Indians still vote on communal lines, suggests survey; upper caste voters most mistrustful of leaders outside own community
A majority of Indians prefer political leaders from their own caste, tribe or religion, according to a 2018 study, indicating how identity politics plays a significant role in state and general elections
By Alison Saldanha
A majority of Indians prefer political leaders from their own caste, tribe or religion, according to a 2018 study, indicating how identity politics plays a significant role in state and general elections. This was especially so among non-literates across caste and religious groups.
Across eight states — Andhra Pradesh, Bihar, Madhya Pradesh, Maharashtra, Rajasthan, Jharkhand, Chhattisgarh and Telangana — 55 percent of Indians would prefer a political leader from their own caste and religion, found the study, titled 'Politics and Society between Elections 2018', carried out by the Azim Premji University (APU) and Lokniti (Centre for the Study of Developing Societies) (CSDS), in 22 Assembly constituencies with 16,680 respondents.
Only 9 percent of respondents said they would actively choose a political leader from a different caste or religion, while a little more than a third of those surveyed said caste (35 percent) or religion (37 percent) of their political leader would not matter.
"There is a distrust of leaders from outside the community across all classes, and all caste-class intersections," the study, accessed by IndiaSpend, said. "The upper castes in general express the lowest trust in leaders from outside their own."
Caste and religious identity of a political candidate were less likely to make a difference to college-educated persons (47 percent) compared to non-literates (63 percent) and those educated up to the school-level (56 percent), across social groups, according to the study.
For example, while upper castes in general expressed the "lowest trust in leaders from outside their own", according to the study, this was more so among non-literates (68 percent) compared to those with schooling (56 percent) and with college-level education (46 percent).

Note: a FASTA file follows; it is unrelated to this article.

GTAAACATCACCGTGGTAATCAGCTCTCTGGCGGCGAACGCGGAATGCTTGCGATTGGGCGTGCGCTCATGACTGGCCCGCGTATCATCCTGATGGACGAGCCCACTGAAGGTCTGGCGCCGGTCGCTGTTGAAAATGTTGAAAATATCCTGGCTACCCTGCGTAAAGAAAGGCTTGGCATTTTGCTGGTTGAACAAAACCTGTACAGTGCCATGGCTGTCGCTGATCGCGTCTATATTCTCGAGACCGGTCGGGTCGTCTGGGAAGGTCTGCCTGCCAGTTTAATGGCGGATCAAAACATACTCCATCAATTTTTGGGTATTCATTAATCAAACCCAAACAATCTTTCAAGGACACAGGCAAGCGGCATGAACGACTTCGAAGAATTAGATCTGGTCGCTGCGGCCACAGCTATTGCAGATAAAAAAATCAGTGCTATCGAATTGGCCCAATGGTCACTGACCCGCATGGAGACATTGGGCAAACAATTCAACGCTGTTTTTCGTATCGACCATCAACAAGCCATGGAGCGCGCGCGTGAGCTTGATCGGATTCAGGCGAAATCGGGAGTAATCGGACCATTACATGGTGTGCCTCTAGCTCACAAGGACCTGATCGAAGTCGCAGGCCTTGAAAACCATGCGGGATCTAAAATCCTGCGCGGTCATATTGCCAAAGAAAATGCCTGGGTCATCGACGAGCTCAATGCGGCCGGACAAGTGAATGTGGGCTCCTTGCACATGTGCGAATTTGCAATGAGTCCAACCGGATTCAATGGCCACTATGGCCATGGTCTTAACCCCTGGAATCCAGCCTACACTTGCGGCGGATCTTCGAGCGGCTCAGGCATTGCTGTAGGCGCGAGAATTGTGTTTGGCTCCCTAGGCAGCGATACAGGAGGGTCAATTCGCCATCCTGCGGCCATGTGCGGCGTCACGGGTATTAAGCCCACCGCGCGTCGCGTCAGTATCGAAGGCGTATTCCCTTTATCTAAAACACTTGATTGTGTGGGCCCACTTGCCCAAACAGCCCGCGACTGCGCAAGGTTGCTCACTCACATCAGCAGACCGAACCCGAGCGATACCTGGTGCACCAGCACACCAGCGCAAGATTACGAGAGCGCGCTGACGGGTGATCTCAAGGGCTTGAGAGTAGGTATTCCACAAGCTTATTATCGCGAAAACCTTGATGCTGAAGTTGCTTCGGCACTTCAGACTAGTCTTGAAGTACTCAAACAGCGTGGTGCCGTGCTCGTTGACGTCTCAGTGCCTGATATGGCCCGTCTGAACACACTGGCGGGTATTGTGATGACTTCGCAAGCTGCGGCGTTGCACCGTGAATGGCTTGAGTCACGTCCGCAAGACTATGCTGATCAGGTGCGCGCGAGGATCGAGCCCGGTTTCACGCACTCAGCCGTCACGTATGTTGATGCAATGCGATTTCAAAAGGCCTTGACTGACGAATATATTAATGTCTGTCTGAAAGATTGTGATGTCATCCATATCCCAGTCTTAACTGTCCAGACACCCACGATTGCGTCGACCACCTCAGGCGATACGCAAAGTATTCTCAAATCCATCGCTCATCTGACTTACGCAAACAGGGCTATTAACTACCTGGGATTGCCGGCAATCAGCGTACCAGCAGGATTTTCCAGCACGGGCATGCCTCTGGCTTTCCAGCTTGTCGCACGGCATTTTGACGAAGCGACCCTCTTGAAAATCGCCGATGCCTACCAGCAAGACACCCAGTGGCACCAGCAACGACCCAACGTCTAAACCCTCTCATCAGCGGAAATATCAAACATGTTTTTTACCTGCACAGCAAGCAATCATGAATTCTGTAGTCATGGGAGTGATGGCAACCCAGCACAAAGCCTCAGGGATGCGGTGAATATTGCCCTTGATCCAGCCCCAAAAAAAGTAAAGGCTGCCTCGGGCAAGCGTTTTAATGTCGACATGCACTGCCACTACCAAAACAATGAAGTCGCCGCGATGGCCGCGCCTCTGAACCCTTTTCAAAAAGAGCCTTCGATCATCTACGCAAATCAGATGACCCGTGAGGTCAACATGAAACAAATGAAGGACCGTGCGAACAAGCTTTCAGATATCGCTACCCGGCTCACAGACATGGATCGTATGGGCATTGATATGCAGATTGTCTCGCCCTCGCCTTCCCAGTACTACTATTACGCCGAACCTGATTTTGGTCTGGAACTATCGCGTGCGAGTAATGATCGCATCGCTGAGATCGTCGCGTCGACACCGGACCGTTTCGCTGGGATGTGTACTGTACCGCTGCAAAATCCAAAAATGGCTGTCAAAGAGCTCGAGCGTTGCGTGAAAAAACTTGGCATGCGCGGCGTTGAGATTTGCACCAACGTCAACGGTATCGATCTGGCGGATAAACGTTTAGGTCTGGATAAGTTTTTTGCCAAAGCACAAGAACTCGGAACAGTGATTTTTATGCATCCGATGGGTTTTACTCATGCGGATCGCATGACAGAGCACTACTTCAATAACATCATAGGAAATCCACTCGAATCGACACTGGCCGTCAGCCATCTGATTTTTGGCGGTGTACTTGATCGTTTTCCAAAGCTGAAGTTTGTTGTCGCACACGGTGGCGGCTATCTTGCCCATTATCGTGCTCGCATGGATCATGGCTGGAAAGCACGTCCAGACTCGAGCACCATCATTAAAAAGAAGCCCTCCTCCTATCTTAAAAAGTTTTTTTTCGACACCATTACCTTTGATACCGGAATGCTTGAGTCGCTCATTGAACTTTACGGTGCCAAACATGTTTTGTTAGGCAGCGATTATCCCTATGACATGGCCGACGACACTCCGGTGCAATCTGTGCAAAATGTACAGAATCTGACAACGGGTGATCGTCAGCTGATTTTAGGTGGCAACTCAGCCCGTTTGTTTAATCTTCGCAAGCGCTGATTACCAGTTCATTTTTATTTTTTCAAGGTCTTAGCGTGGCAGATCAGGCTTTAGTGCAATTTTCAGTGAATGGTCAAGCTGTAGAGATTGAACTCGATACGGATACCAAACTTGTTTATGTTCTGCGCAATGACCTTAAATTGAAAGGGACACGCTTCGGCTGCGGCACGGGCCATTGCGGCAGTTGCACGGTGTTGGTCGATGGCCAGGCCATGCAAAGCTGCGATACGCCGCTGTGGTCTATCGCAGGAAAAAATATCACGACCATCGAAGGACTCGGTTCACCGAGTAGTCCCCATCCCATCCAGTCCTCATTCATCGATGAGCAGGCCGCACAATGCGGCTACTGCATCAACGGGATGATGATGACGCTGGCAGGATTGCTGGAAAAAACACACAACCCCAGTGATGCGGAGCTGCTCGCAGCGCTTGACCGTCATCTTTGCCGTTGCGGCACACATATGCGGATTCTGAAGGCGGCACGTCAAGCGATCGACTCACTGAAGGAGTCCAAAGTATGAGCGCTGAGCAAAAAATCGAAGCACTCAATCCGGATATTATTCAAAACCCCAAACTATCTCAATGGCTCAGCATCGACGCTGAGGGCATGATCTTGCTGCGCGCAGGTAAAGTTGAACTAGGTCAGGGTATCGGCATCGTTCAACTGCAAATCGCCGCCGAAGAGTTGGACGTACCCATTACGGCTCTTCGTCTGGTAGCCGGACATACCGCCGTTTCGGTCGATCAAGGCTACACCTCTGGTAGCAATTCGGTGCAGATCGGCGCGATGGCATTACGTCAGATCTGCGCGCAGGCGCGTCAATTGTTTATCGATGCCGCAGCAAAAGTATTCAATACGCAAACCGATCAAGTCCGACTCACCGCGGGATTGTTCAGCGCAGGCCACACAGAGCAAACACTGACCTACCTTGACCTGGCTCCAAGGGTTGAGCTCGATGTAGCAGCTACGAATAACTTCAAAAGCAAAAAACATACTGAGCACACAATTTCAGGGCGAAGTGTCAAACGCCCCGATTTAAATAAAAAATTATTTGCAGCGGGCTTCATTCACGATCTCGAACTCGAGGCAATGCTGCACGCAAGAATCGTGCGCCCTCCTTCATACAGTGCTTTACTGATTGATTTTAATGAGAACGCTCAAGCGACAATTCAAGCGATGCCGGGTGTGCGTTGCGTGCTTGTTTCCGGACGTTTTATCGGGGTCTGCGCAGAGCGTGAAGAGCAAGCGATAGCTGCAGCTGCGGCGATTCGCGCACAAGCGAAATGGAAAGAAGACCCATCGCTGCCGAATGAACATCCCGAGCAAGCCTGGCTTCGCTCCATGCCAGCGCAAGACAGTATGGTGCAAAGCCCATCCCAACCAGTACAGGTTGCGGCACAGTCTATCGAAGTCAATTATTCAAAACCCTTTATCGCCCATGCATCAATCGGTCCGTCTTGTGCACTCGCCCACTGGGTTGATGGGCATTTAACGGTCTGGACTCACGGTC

Among those educated at the college-level, Scheduled Tribes displayed a higher preference for a leader from their own social group (60 percent). This is six percentage points lower — lowest among all social groups — than the preference expressed by non-literate persons of Scheduled Tribes (66 percent).
While college-educated Hindus and Muslims were less likely — by 14 and 15 percentage points respectively — to want a leader from their religion, this preference did not change for Christians: 56 percent wanted a Christian leader regardless of their education. College-educated Christians were the least-likely (3 percent) among all religious groups to prefer a leader from a different religion.
State-wise distribution of caste and religion bias
While 55 percent of all respondents expressed a bias for a political leader from the same caste and religion, these results varied between states.
More than two-thirds of those surveyed in Madhya Pradesh revealed a desire for a leader from the same caste (65 percent) and religion (64 percent) — highest among all states included in the study, while states expressing the lowest such desire were Andhra Pradesh (43 percent for caste, 38 percent for religion), and Telangana (48 percent for caste, 46 percent for religion).
"This suggests some obvious homogeneity between these two contiguous states, only reinforced by the information that they constituted a single territorial entity till mid-2014," the report said.
Jharkhand and Rajasthan had the most respondents (10 percent) who said they would actively choose a leader from a different caste or religion.
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